From the Victoria and Albert Museum
Early Worcester blue-and-white has no rival as to quality amongst the products of other English factories of the time. Simplicity of design, fine potting and good colour are its characteristics. Gold is rarely met with in association with this class of porcelain, edges being lined with blue. Tea-cups were made without handles, and mugs, some of which were of large size, had vertical side lines. Services for domestic use, bowls and jugs, seem to have been the principal productions in the early days. Dr. Wall not only called his blue-and-white porcelain "Tonquin ware," but the decoration used by him, which was of Chinese origin, was so faithfully copied as to deceive the amateur unable to distinguish between Chinese and English porcelain.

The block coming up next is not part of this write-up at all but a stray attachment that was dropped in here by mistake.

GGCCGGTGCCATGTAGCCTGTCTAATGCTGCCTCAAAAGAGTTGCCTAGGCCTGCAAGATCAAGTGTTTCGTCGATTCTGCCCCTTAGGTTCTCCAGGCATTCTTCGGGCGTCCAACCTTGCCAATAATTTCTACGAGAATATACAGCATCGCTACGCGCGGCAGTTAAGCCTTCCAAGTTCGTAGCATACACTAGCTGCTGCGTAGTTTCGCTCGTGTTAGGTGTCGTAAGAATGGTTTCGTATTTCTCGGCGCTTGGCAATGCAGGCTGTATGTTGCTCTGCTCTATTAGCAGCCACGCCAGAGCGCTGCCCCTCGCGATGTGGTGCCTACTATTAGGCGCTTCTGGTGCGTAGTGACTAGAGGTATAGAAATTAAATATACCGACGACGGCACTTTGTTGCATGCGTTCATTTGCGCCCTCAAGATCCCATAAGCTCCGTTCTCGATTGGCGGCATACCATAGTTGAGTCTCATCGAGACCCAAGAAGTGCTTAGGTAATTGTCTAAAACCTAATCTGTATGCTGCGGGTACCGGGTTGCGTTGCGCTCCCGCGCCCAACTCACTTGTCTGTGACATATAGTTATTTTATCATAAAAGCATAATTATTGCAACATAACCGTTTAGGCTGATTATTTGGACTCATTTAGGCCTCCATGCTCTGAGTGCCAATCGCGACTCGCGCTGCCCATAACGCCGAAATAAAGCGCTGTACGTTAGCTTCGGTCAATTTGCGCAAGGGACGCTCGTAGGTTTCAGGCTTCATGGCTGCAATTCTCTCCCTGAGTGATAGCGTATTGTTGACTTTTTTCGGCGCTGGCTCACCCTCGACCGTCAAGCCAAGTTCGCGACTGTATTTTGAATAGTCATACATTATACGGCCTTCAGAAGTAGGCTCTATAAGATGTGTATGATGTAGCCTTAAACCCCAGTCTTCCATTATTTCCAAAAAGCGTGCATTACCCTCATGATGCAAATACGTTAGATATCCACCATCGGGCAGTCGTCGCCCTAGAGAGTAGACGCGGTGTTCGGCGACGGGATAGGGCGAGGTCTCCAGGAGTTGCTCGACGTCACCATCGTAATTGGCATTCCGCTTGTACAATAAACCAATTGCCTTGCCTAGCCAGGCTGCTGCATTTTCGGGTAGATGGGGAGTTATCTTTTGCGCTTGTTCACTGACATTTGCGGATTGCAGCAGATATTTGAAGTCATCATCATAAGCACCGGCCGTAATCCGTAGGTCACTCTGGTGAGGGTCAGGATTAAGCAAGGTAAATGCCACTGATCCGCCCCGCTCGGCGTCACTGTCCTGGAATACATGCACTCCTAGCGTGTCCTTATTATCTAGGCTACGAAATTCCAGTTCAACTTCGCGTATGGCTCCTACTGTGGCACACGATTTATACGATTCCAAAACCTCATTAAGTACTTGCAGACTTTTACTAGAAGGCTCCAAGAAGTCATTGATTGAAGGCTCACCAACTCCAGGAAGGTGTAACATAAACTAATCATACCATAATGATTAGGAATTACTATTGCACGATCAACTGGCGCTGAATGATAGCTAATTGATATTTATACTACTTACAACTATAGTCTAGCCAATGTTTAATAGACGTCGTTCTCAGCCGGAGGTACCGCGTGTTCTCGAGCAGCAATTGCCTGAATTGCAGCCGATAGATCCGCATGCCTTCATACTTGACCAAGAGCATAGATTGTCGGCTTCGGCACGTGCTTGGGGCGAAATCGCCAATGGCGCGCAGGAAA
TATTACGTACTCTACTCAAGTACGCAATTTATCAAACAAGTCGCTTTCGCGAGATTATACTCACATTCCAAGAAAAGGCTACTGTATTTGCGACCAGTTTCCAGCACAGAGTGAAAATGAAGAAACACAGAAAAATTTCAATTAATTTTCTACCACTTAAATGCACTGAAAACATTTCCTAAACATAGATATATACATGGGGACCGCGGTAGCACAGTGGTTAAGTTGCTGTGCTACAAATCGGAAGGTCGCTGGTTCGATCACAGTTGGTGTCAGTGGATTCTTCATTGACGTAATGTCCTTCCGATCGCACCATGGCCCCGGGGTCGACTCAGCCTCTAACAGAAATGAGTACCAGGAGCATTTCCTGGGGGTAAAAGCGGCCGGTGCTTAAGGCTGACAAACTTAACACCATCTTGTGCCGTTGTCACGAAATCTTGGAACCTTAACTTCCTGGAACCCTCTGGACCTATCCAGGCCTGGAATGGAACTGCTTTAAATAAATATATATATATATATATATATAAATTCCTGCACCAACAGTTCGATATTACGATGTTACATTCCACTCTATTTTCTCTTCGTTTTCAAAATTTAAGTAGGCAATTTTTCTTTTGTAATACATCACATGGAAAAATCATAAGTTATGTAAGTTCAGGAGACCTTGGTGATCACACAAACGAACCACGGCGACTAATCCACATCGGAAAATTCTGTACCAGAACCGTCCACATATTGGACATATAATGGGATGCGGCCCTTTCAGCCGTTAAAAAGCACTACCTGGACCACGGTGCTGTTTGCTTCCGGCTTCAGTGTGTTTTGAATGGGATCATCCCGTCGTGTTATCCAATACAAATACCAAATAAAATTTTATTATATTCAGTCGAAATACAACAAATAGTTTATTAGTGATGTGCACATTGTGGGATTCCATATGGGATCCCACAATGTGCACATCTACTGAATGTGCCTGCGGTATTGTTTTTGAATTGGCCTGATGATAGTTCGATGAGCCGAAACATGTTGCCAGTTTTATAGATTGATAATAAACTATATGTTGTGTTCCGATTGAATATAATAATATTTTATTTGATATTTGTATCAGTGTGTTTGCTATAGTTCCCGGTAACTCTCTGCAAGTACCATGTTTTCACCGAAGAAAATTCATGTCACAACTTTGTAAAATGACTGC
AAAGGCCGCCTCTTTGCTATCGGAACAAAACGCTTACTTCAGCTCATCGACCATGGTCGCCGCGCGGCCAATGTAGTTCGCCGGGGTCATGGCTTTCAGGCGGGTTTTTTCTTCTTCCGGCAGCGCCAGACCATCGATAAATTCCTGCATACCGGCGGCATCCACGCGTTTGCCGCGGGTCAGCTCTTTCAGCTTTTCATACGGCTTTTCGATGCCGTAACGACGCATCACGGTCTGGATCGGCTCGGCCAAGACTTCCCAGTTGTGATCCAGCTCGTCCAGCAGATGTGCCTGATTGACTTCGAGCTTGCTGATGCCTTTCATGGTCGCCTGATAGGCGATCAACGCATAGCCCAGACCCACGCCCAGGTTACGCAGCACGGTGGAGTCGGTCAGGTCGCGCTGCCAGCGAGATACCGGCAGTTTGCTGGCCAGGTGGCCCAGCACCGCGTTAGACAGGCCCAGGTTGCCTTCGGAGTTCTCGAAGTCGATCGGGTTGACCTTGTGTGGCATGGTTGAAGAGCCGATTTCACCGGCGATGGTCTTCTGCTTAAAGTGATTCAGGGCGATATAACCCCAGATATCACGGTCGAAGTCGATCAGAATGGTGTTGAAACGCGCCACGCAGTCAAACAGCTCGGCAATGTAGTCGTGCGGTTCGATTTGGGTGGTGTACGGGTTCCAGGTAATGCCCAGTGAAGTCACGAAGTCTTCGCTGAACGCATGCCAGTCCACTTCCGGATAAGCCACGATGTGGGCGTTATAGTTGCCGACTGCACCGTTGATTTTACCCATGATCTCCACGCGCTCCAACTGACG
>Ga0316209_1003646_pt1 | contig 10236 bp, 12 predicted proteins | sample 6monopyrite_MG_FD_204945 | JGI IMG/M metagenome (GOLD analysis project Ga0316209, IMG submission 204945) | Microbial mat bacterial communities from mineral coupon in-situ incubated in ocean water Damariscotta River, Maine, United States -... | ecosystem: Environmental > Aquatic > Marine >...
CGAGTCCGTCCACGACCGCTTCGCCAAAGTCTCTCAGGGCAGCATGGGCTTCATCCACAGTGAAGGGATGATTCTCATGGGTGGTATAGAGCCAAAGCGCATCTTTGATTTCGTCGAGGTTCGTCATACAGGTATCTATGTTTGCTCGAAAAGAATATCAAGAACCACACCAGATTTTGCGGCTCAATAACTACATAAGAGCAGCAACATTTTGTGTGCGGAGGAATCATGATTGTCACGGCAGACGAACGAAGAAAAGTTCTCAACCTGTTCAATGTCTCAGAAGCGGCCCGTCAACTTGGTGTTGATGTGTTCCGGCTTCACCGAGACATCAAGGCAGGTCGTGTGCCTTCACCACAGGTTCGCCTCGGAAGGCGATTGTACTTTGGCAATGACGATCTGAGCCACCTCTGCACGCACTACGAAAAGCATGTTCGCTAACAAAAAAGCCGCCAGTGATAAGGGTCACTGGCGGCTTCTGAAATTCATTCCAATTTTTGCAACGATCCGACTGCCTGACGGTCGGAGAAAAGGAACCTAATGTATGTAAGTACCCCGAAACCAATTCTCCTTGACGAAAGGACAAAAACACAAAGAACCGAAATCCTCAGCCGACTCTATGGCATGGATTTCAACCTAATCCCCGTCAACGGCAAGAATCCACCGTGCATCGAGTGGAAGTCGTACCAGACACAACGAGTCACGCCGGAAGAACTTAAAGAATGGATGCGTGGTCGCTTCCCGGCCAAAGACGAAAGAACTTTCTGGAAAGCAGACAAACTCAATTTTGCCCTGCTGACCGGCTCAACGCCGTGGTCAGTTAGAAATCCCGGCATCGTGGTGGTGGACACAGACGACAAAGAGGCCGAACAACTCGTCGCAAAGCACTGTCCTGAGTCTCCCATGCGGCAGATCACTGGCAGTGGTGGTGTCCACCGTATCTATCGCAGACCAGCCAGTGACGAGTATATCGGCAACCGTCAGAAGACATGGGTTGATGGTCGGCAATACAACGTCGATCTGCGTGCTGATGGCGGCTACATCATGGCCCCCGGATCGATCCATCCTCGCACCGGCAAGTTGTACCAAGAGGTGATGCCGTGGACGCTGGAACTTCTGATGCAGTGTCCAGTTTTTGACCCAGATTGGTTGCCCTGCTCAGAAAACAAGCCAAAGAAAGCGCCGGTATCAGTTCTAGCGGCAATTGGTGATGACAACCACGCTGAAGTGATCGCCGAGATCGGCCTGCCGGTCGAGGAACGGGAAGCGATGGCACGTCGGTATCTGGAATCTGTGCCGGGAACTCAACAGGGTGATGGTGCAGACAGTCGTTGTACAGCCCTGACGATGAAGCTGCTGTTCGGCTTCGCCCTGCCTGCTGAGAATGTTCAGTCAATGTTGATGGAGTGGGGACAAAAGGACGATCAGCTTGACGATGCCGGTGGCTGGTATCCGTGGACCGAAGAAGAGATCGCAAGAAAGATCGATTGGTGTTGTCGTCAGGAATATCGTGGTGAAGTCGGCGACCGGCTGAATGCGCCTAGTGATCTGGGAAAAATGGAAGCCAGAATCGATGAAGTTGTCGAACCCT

Unfortunately, this design was copied - as were several others - by Thomas Turner, of Caughley, who had at one time been employed at Worcester, and who frequently marked his wares with a C (for Caughley), strongly resembling, and often mistaken for, the crescent of Worcester. Here, then, is a pitfall for the collector who is only able to judge by decoration or mark.